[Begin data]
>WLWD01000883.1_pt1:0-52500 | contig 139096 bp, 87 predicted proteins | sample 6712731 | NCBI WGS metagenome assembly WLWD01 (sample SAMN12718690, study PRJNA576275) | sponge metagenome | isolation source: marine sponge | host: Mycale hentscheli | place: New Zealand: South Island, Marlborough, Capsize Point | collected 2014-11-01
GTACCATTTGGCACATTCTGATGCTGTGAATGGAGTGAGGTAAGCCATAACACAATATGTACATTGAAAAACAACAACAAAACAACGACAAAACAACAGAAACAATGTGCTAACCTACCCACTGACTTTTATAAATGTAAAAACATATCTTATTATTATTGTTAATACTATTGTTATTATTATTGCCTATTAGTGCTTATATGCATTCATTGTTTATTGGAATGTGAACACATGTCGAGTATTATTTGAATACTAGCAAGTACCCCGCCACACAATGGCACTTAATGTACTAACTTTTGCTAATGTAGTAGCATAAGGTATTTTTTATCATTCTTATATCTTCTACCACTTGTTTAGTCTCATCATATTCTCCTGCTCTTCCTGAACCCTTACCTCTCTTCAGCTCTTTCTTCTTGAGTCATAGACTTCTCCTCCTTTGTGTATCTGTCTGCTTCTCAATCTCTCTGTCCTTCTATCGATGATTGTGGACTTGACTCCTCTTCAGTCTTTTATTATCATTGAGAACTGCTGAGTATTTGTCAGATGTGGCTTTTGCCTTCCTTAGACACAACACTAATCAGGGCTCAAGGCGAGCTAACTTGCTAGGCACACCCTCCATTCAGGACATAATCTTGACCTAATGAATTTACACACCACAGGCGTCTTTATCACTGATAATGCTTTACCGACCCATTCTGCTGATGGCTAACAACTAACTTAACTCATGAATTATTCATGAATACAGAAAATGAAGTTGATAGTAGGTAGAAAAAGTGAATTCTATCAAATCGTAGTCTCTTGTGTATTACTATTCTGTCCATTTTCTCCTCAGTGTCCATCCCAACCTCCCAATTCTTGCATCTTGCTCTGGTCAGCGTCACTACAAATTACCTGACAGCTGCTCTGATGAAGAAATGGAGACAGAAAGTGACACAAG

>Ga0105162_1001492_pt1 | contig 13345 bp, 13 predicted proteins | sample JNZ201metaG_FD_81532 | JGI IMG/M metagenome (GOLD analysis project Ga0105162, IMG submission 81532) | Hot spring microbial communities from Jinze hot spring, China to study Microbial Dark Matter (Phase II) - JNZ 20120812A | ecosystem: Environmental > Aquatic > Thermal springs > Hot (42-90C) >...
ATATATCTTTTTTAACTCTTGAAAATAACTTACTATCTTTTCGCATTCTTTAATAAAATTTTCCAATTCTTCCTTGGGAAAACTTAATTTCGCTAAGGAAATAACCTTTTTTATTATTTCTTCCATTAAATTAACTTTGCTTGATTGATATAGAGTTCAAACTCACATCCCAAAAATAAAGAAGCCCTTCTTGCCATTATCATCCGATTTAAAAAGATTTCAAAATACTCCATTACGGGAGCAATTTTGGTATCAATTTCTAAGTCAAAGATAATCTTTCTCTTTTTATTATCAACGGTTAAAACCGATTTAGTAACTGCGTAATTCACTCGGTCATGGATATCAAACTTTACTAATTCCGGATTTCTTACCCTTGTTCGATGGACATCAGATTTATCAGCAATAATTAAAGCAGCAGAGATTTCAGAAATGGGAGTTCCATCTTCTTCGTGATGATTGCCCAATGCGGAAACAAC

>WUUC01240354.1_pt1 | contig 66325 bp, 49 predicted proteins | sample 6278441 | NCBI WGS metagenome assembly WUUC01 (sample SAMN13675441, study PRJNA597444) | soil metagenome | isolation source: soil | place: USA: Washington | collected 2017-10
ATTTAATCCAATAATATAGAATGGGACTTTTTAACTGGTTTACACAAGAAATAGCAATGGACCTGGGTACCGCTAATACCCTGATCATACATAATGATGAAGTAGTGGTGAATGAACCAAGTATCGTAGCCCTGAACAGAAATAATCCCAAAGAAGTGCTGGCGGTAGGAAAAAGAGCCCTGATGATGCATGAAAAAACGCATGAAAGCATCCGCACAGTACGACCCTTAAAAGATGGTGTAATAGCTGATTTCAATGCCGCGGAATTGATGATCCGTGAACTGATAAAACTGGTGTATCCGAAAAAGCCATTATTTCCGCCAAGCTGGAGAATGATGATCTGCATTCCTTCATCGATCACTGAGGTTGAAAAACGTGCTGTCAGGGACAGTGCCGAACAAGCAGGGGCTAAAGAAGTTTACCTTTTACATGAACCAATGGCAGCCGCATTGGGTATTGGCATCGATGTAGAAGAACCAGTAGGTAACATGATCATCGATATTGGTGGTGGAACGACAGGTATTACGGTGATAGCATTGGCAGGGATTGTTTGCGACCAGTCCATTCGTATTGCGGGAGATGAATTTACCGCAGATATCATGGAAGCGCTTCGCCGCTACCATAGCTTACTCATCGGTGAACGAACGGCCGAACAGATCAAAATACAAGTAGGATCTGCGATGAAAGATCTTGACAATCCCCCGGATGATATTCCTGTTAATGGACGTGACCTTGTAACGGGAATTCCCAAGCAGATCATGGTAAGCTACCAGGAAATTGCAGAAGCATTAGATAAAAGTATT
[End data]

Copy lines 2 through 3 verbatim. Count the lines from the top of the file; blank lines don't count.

GTACCATTTGGCACATTCTGATGCTGTGAATGGAGTGAGGTAAGCCATAACACAATATGTACATTGAAAAACAACAACAAAACAACGACAAAACAACAGAAACAATGTGCTAACCTACCCACTGACTTTTATAAATGTAAAAACATATCTTATTATTATTGTTAATACTATTGTTATTATTATTGCCTATTAGTGCTTATATGCATTCATTGTTTATTGGAATGTGAACACATGTCGAGTATTATTTGAATACTAGCAAGTACCCCGCCACACAATGGCACTTAATGTACTAACTTTTGCTAATGTAGTAGCATAAGGTATTTTTTATCATTCTTATATCTTCTACCACTTGTTTAGTCTCATCATATTCTCCTGCTCTTCCTGAACCCTTACCTCTCTTCAGCTCTTTCTTCTTGAGTCATAGACTTCTCCTCCTTTGTGTATCTGTCTGCTTCTCAATCTCTCTGTCCTTCTATCGATGATTGTGGACTTGACTCCTCTTCAGTCTTTTATTATCATTGAGAACTGCTGAGTATTTGTCAGATGTGGCTTTTGCCTTCCTTAGACACAACACTAATCAGGGCTCAAGGCGAGCTAACTTGCTAGGCACACCCTCCATTCAGGACATAATCTTGACCTAATGAATTTACACACCACAGGCGTCTTTATCACTGATAATGCTTTACCGACCCATTCTGCTGATGGCTAACAACTAACTTAACTCATGAATTATTCATGAATACAGAAAATGAAGTTGATAGTAGGTAGAAAAAGTGAATTCTATCAAATCGTAGTCTCTTGTGTATTACTATTCTGTCCATTTTCTCCTCAGTGTCCATCCCAACCTCCCAATTCTTGCATCTTGCTCTGGTCAGCGTCACTACAAATTACCTGACAGCTGCTCTGATGAAGAAATGGAGACAGAAAGTGACACAAG

>Ga0105162_1001492_pt1 | contig 13345 bp, 13 predicted proteins | sample JNZ201metaG_FD_81532 | JGI IMG/M metagenome (GOLD analysis project Ga0105162, IMG submission 81532) | Hot spring microbial communities from Jinze hot spring, China to study Microbial Dark Matter (Phase II) - JNZ 20120812A | ecosystem: Environmental > Aquatic > Thermal springs > Hot (42-90C) >...